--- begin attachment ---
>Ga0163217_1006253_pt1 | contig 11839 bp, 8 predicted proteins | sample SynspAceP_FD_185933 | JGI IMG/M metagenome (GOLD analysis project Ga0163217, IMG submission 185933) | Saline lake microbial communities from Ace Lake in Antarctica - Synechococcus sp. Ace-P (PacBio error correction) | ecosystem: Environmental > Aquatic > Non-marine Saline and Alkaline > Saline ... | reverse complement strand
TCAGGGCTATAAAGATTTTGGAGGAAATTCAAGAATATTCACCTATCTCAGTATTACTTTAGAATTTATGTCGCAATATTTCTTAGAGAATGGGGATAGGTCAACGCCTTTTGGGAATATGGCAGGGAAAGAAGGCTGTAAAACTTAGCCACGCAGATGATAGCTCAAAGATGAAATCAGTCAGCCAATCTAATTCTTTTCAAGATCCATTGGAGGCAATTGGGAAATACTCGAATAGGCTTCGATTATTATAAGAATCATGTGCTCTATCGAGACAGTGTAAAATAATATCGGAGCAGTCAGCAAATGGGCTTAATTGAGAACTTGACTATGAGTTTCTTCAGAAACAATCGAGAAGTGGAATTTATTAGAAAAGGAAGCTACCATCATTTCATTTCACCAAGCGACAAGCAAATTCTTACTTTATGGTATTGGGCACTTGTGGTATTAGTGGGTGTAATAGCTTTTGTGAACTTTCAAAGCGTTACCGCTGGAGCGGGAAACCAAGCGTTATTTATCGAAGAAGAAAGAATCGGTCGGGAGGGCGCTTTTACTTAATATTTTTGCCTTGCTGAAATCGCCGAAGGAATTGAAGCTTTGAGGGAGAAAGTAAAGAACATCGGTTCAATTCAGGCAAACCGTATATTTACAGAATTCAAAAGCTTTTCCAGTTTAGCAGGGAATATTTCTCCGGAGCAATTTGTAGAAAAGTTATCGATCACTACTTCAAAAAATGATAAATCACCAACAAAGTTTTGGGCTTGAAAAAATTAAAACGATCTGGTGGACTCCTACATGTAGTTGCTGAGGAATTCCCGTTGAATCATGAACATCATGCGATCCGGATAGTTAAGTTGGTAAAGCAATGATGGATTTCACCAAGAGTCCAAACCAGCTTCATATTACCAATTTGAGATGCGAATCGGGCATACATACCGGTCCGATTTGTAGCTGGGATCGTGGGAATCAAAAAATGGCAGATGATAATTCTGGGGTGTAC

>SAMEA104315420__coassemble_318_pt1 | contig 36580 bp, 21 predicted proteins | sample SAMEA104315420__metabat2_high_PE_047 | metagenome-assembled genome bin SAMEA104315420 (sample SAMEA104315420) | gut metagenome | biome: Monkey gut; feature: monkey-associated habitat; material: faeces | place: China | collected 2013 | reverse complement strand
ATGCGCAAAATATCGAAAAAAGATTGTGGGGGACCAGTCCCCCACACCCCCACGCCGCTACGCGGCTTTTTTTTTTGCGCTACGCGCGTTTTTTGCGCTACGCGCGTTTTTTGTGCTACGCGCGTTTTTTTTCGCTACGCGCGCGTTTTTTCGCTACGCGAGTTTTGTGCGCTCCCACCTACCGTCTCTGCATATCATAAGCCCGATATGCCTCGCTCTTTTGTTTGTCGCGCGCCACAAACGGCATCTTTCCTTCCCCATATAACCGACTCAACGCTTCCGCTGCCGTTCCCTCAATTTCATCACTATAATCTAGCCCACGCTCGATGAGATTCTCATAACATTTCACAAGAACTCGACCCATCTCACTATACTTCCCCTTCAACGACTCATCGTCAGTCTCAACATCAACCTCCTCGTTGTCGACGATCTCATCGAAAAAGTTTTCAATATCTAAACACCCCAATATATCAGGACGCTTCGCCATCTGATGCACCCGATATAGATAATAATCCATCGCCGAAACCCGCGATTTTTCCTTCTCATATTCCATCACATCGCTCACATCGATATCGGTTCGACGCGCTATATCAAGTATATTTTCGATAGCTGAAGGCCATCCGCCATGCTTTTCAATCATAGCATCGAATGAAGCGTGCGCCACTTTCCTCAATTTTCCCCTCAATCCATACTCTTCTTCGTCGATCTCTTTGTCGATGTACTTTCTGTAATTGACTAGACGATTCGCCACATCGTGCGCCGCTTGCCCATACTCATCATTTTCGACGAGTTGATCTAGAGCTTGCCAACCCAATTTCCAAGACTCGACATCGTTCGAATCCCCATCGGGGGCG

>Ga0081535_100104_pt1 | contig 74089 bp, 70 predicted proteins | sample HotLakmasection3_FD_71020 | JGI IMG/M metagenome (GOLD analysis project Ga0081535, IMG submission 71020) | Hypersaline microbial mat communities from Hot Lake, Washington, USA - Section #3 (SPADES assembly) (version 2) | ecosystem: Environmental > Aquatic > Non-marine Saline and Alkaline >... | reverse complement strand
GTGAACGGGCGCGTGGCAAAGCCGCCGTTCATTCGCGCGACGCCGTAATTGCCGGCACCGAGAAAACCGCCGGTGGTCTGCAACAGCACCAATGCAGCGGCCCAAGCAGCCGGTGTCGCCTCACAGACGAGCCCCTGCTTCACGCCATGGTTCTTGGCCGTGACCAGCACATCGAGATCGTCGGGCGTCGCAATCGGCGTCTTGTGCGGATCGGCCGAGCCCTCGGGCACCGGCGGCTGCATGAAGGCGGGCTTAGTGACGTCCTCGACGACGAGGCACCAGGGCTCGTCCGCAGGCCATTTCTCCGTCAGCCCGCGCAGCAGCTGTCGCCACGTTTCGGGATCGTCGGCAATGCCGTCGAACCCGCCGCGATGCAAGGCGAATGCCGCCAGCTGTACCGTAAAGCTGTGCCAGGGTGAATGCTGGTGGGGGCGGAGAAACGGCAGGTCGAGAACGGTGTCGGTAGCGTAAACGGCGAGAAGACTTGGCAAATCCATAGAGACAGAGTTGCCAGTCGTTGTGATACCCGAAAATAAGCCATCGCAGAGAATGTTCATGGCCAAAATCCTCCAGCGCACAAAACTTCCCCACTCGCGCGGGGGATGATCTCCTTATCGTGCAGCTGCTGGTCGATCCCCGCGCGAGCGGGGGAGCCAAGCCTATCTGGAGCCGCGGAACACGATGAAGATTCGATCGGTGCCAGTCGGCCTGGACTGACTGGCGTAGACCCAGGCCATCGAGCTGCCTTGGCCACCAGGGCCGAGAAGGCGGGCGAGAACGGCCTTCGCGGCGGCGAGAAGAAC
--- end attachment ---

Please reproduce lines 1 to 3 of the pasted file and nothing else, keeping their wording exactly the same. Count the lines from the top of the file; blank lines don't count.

>Ga0163217_1006253_pt1 | contig 11839 bp, 8 predicted proteins | sample SynspAceP_FD_185933 | JGI IMG/M metagenome (GOLD analysis project Ga0163217, IMG submission 185933) | Saline lake microbial communities from Ace Lake in Antarctica - Synechococcus sp. Ace-P (PacBio error correction) | ecosystem: Environmental > Aquatic > Non-marine Saline and Alkaline > Saline ... | reverse complement strand
TCAGGGCTATAAAGATTTTGGAGGAAATTCAAGAATATTCACCTATCTCAGTATTACTTTAGAATTTATGTCGCAATATTTCTTAGAGAATGGGGATAGGTCAACGCCTTTTGGGAATATGGCAGGGAAAGAAGGCTGTAAAACTTAGCCACGCAGATGATAGCTCAAAGATGAAATCAGTCAGCCAATCTAATTCTTTTCAAGATCCATTGGAGGCAATTGGGAAATACTCGAATAGGCTTCGATTATTATAAGAATCATGTGCTCTATCGAGACAGTGTAAAATAATATCGGAGCAGTCAGCAAATGGGCTTAATTGAGAACTTGACTATGAGTTTCTTCAGAAACAATCGAGAAGTGGAATTTATTAGAAAAGGAAGCTACCATCATTTCATTTCACCAAGCGACAAGCAAATTCTTACTTTATGGTATTGGGCACTTGTGGTATTAGTGGGTGTAATAGCTTTTGTGAACTTTCAAAGCGTTACCGCTGGAGCGGGAAACCAAGCGTTATTTATCGAAGAAGAAAGAATCGGTCGGGAGGGCGCTTTTACTTAATATTTTTGCCTTGCTGAAATCGCCGAAGGAATTGAAGCTTTGAGGGAGAAAGTAAAGAACATCGGTTCAATTCAGGCAAACCGTATATTTACAGAATTCAAAAGCTTTTCCAGTTTAGCAGGGAATATTTCTCCGGAGCAATTTGTAGAAAAGTTATCGATCACTACTTCAAAAAATGATAAATCACCAACAAAGTTTTGGGCTTGAAAAAATTAAAACGATCTGGTGGACTCCTACATGTAGTTGCTGAGGAATTCCCGTTGAATCATGAACATCATGCGATCCGGATAGTTAAGTTGGTAAAGCAATGATGGATTTCACCAAGAGTCCAAACCAGCTTCATATTACCAATTTGAGATGCGAATCGGGCATACATACCGGTCCGATTTGTAGCTGGGATCGTGGGAATCAAAAAATGGCAGATGATAATTCTGGGGTGTAC

>SAMEA104315420__coassemble_318_pt1 | contig 36580 bp, 21 predicted proteins | sample SAMEA104315420__metabat2_high_PE_047 | metagenome-assembled genome bin SAMEA104315420 (sample SAMEA104315420) | gut metagenome | biome: Monkey gut; feature: monkey-associated habitat; material: faeces | place: China | collected 2013 | reverse complement strand